Joan of Arc: A History by Helen Castor. As much as I studied her in my twelve years of Catholic school, I’ve never read a biography of Joan of Arc. There are so many differing stories out there, and I’m curious as to what this one says.

The Innovators by Walter Isaacson. I think I’m just collecting Walter Isaacson’s books so they can sit on my shelves forever. Seriously, this is my fourth book by him and I still haven’t read any of them. It needs to happen.

Napoleon: A Life by Andrew Roberts. In all my years of studying history, I learned surprisingly little about Napoleon. There are tons of biographies about him, but this one has some of the best reviews, so, when I saw it on Book Outlet, I grabbed a copy.

The Age of Genius: The Seventeenth Century and the Birth of the Modern Mind by A. C. Grayling. I’ve said this like fifteen times already in this post, but I really enjoy reading about the history of knowledge – where it came from, how it traveled. The seventeenth century was pretty big in terms of learning, and I’m excited to have an actual book I can read about it.

The Intimate Bond: How Animals Shaped Human History by Brian Fagan. Unless you’ve studied it, you probably don’t realize how much animals have shaped the way we live our lives, and how civilization and societies were formed. I’m curious to learn more, and this seems like a great way to do it.

The Gene: An Intimate History by Siddhartha Mukherjee. Onto the medical history! Now that I work at a medical center, my interest in medicine has definitely increased. I’m definitely never going to be a doctor or anything like that, but I do enjoy reading about medicine from a historical perspective.

Get Well Soon: History’s Worst Plagues and the Heroes Who Fought Them by Jennifer Wright. This might not sound great, but I’ve always loved studying plagues. They’re just really interesting and so complex. (Fun Fact: of the main reasons the Black Plague was so devastating was because the Pope declared cats minions of the devil, so people killed a lot of the cats – lest they be tempted by the cats’ wily ways – and there were not enough cats to kill the rats carrying the plague. Okay, maybe not a fun fact, but I think it’s interesting.)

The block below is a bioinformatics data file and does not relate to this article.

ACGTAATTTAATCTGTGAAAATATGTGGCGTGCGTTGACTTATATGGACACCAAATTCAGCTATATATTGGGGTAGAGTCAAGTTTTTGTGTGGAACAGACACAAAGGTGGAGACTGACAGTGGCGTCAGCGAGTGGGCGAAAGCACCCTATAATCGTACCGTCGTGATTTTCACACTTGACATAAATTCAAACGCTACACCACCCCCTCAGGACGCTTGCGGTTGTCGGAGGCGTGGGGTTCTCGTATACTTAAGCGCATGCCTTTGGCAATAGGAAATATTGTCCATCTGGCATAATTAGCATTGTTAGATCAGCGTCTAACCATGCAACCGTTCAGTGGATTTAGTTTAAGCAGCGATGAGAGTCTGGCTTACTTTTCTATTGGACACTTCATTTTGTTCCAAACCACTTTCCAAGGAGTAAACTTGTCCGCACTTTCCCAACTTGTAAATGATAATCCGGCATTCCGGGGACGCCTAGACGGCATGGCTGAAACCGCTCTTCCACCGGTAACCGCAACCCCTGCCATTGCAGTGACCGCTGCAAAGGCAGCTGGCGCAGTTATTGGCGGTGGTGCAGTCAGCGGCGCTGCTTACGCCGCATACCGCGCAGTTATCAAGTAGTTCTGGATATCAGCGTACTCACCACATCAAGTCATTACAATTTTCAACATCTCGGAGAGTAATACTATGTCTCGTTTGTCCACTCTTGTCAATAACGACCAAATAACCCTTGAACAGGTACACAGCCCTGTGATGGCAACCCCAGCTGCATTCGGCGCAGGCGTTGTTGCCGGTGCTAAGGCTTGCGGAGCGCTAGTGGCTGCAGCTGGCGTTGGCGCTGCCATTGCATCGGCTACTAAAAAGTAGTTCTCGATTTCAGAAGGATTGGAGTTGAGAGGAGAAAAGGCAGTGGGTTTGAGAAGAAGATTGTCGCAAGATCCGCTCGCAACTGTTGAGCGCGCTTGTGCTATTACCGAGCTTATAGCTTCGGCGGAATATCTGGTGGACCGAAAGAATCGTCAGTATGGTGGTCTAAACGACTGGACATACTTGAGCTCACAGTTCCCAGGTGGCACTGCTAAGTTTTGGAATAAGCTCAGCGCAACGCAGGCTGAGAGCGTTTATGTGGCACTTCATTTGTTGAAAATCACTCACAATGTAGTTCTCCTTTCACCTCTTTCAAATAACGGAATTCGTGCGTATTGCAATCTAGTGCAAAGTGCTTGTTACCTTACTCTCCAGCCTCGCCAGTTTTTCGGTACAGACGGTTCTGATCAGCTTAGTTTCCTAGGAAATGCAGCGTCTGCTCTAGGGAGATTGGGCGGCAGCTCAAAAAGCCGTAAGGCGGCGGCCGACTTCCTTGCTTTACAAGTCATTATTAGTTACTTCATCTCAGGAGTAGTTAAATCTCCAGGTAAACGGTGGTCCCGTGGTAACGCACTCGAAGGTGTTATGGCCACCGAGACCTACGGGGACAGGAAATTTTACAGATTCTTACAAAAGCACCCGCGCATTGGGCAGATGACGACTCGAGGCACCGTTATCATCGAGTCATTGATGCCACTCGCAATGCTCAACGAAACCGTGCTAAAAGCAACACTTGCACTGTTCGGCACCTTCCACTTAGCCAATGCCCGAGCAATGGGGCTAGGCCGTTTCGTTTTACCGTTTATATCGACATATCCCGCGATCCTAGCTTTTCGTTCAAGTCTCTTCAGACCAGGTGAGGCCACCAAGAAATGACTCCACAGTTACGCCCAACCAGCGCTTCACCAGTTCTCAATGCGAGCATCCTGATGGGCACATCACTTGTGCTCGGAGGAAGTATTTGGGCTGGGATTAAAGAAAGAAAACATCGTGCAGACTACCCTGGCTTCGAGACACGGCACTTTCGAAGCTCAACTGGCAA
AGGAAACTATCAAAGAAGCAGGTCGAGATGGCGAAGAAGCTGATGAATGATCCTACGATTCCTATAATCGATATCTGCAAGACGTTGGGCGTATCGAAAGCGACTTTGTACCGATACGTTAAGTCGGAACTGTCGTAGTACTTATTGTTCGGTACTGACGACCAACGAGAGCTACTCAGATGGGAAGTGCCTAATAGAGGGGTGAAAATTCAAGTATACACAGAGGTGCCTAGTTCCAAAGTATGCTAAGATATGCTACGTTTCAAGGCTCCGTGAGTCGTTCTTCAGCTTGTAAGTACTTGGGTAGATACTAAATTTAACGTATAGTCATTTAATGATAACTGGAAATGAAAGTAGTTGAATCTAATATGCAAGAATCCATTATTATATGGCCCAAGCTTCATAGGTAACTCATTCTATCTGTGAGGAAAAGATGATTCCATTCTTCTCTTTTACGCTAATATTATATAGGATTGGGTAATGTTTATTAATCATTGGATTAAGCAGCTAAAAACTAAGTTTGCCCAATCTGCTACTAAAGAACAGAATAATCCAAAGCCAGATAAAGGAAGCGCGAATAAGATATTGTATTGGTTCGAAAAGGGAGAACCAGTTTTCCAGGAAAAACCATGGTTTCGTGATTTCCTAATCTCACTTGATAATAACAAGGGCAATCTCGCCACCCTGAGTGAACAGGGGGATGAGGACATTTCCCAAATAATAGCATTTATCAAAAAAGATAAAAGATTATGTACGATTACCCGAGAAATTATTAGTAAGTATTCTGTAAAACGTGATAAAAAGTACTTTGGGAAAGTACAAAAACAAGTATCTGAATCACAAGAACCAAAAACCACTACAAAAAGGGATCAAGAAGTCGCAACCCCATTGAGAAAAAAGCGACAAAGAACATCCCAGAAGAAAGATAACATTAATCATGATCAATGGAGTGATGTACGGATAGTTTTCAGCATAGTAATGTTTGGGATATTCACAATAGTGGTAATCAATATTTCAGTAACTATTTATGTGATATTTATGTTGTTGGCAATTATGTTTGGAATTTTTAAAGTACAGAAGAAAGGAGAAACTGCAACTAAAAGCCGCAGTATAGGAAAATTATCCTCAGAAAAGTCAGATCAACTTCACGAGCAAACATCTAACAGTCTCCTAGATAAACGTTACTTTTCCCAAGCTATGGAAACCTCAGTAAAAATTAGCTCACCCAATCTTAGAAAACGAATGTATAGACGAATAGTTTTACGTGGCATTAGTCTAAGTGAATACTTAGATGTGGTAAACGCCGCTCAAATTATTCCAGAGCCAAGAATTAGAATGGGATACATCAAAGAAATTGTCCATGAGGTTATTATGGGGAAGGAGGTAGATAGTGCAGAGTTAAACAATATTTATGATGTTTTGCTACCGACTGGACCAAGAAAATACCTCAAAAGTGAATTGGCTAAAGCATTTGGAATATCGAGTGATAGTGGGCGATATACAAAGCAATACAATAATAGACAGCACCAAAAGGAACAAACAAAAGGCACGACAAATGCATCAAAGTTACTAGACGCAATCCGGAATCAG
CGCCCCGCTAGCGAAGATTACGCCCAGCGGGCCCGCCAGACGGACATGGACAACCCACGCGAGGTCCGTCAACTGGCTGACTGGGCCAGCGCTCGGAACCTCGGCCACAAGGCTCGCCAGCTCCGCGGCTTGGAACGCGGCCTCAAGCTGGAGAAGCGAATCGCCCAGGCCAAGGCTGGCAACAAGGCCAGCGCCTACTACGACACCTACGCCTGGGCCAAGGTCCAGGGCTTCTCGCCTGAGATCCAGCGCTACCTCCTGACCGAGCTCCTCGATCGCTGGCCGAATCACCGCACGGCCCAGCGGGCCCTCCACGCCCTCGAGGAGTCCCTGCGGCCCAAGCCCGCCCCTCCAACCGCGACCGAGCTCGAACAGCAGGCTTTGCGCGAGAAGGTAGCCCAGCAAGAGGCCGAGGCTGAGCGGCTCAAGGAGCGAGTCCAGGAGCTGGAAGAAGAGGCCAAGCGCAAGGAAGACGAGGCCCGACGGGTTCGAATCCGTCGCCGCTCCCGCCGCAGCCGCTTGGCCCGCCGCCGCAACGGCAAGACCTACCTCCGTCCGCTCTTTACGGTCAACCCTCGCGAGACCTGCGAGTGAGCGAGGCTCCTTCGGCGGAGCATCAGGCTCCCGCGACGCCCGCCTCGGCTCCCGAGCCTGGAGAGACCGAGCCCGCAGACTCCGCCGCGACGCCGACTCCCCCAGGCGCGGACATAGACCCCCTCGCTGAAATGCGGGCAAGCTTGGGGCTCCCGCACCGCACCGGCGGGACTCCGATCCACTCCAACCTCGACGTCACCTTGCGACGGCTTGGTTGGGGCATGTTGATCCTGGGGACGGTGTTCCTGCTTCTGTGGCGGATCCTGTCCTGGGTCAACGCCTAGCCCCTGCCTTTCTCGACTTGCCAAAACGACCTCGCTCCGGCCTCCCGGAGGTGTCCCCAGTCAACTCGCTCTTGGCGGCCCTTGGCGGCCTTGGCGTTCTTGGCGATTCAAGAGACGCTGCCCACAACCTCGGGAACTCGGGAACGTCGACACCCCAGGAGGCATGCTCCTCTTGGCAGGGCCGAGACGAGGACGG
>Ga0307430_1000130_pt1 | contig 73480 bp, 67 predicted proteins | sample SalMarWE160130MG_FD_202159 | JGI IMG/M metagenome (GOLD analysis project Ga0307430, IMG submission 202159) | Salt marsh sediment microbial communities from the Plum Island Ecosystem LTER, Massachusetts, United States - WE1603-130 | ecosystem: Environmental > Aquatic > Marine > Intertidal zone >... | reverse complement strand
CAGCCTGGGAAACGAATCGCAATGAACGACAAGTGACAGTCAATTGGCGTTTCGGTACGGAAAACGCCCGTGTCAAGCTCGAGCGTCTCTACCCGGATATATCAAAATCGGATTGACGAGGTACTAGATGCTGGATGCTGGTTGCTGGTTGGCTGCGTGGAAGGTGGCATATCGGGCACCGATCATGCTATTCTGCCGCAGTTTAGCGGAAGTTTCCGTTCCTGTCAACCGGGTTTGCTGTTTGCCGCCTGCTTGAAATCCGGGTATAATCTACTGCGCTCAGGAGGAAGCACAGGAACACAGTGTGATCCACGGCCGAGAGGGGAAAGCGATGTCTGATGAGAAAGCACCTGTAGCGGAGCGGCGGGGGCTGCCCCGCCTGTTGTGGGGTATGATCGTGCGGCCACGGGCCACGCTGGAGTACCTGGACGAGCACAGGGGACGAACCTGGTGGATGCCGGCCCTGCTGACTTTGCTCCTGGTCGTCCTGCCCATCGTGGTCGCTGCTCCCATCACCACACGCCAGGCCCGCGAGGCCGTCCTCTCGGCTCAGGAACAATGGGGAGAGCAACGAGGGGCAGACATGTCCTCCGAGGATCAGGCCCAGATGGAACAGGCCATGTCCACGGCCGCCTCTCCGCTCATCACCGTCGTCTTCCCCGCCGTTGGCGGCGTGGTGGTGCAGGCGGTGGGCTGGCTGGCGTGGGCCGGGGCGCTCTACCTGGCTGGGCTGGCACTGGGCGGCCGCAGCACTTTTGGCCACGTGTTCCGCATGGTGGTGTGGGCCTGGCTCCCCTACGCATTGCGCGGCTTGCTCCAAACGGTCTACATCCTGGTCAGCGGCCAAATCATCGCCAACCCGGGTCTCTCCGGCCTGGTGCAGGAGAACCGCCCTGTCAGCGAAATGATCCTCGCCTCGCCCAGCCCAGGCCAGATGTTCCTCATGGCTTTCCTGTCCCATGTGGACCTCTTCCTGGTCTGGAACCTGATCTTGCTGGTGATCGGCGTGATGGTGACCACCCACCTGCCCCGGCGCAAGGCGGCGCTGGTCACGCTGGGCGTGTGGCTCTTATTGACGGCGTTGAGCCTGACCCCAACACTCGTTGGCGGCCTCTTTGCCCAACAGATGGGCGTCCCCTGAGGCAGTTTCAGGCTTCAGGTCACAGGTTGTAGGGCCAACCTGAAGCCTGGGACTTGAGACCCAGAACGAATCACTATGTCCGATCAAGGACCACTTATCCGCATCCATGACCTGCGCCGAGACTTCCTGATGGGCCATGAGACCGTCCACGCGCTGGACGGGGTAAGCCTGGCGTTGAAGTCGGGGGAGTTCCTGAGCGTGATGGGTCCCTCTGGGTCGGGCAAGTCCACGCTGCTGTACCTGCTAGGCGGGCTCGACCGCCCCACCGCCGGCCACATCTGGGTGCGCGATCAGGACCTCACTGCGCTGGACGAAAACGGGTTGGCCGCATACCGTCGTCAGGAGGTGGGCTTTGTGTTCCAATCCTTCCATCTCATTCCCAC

Are we done? We’re done. You made it to the end! Go reward yourself with a book, you deserve it.

I think my inner history nerd came out in full force this month, and I am definitely not mad about it. (My bookshelves might be, though.) I just have a really strong craving for history books, and I’m happy that’s where my reading mood has taken me, because it’s been too long. Are there any history books you think I should add to my library? Let me know in the comments!

15 thoughts on “January Book Haul

  1. Yay, history books! I went on a history binge last fall (all I did was YouTube a scene from John Adams and then I discovered Turn and then I started listening to Hamilton and I’ve been lost ever since.) 🤷🏼‍♀️🤦🏼‍♀️

    I haven’t read any of the ones you bought (although Get Well Soon is on my TBR because I also love plagues!) Let’s see, what did I enjoy…I loved Chernow’s Washington: A Life; David McCullough’s John Adams; The Drillmaster Of Valley Forge by Paul Lockhart; A Narrative Of a Revolutionary Soldier by Joseph Plumb Martin. The last one is the memoir of Joseph Plumb Martin, originally published around 1830, who fought for almost the duration of the American Revolution from the time he was 16 or 17. It was both moving and actually hilarious at times. While under fire at Kip’s Bay, he dove into a trench and said something along the lines of, “I began to wonder which part of my carcass was to go first.” Very poignant, yet funny. 😆

    Liked by 1 person

    1. Thanks for the recommendations! I have the first two (I just need to read them). I loved Chernow’s bio of Hamilton, so I think I’ll definitely like Washington. The other two you recommended sound really great, I’ll have to look into them. Thanks!

      Liked by 1 person